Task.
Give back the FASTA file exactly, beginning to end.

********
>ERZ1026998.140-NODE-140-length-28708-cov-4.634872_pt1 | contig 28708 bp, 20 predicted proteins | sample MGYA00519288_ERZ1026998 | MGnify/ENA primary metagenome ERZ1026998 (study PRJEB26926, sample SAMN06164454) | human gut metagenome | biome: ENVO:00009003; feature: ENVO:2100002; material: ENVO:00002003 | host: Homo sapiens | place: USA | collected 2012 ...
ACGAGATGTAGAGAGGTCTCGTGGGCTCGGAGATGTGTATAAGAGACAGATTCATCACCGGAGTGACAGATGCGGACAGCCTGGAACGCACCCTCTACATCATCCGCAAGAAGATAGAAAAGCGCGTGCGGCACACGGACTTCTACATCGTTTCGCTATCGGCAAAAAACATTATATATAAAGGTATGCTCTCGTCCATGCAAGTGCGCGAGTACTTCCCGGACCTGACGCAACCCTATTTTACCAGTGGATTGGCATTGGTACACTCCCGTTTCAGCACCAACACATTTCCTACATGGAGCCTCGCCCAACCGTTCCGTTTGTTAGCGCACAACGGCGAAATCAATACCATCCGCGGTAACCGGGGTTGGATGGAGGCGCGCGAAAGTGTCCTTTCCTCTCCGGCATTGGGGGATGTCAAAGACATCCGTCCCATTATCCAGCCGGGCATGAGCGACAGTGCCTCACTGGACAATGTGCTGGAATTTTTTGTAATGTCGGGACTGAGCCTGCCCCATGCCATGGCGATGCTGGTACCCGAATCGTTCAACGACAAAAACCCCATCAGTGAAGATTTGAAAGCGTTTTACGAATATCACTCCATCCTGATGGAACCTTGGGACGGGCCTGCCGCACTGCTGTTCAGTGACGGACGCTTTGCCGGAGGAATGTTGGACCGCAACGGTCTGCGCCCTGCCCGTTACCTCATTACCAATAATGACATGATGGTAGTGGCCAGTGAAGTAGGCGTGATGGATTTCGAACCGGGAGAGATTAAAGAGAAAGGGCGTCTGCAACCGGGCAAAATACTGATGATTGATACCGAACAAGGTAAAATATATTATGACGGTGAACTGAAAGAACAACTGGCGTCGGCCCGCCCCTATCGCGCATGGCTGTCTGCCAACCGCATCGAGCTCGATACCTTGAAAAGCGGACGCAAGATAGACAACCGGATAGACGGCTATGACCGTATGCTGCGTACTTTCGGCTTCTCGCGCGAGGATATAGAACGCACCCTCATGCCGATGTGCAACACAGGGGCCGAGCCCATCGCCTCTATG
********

>ERZ1026998.140-NODE-140-length-28708-cov-4.634872_pt1 | contig 28708 bp, 20 predicted proteins | sample MGYA00519288_ERZ1026998 | MGnify/ENA primary metagenome ERZ1026998 (study PRJEB26926, sample SAMN06164454) | human gut metagenome | biome: ENVO:00009003; feature: ENVO:2100002; material: ENVO:00002003 | host: Homo sapiens | place: USA | collected 2012 ...
ACGAGATGTAGAGAGGTCTCGTGGGCTCGGAGATGTGTATAAGAGACAGATTCATCACCGGAGTGACAGATGCGGACAGCCTGGAACGCACCCTCTACATCATCCGCAAGAAGATAGAAAAGCGCGTGCGGCACACGGACTTCTACATCGTTTCGCTATCGGCAAAAAACATTATATATAAAGGTATGCTCTCGTCCATGCAAGTGCGCGAGTACTTCCCGGACCTGACGCAACCCTATTTTACCAGTGGATTGGCATTGGTACACTCCCGTTTCAGCACCAACACATTTCCTACATGGAGCCTCGCCCAACCGTTCCGTTTGTTAGCGCACAACGGCGAAATCAATACCATCCGCGGTAACCGGGGTTGGATGGAGGCGCGCGAAAGTGTCCTTTCCTCTCCGGCATTGGGGGATGTCAAAGACATCCGTCCCATTATCCAGCCGGGCATGAGCGACAGTGCCTCACTGGACAATGTGCTGGAATTTTTTGTAATGTCGGGACTGAGCCTGCCCCATGCCATGGCGATGCTGGTACCCGAATCGTTCAACGACAAAAACCCCATCAGTGAAGATTTGAAAGCGTTTTACGAATATCACTCCATCCTGATGGAACCTTGGGACGGGCCTGCCGCACTGCTGTTCAGTGACGGACGCTTTGCCGGAGGAATGTTGGACCGCAACGGTCTGCGCCCTGCCCGTTACCTCATTACCAATAATGACATGATGGTAGTGGCCAGTGAAGTAGGCGTGATGGATTTCGAACCGGGAGAGATTAAAGAGAAAGGGCGTCTGCAACCGGGCAAAATACTGATGATTGATACCGAACAAGGTAAAATATATTATGACGGTGAACTGAAAGAACAACTGGCGTCGGCCCGCCCCTATCGCGCATGGCTGTCTGCCAACCGCATCGAGCTCGATACCTTGAAAAGCGGACGCAAGATAGACAACCGGATAGACGGCTATGACCGTATGCTGCGTACTTTCGGCTTCTCGCGCGAGGATATAGAACGCACCCTCATGCCGATGTGCAACACAGGGGCCGAGCCCATCGCCTCTATG